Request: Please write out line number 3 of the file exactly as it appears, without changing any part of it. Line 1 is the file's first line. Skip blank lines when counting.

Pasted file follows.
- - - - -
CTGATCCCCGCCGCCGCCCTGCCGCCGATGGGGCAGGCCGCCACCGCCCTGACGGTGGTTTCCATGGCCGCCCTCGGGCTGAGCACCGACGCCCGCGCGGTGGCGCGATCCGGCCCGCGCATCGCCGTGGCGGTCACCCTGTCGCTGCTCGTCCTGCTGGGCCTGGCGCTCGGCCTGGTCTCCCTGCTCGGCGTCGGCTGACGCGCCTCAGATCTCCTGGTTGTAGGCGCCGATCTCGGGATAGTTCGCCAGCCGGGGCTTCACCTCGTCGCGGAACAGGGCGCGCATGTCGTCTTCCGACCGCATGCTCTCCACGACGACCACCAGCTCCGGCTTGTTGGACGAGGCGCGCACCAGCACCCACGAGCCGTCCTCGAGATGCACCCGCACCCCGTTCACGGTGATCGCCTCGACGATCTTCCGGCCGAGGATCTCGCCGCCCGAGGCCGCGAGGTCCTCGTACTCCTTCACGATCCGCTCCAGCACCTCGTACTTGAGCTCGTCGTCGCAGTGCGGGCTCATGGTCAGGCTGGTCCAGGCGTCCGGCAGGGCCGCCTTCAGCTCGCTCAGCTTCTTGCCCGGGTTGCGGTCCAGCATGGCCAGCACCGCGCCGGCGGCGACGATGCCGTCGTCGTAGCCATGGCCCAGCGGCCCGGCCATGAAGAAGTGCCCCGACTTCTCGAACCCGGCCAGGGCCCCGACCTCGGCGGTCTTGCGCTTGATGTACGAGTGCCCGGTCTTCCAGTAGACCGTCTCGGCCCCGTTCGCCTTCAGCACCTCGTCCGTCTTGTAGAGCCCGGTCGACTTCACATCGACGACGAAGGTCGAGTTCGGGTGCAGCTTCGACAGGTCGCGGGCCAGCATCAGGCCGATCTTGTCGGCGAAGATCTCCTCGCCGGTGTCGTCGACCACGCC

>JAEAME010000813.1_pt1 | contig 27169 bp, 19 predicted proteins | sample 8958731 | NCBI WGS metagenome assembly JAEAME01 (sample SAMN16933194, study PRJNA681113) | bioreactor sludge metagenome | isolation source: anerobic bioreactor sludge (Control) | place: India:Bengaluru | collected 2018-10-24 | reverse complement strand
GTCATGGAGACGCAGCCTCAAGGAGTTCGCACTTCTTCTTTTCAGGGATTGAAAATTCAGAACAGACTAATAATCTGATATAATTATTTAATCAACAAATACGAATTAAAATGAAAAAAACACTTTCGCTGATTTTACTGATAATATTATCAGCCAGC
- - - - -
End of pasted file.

GTCATGGAGACGCAGCCTCAAGGAGTTCGCACTTCTTCTTTTCAGGGATTGAAAATTCAGAACAGACTAATAATCTGATATAATTATTTAATCAACAAATACGAATTAAAATGAAAAAAACACTTTCGCTGATTTTACTGATAATATTATCAGCCAGC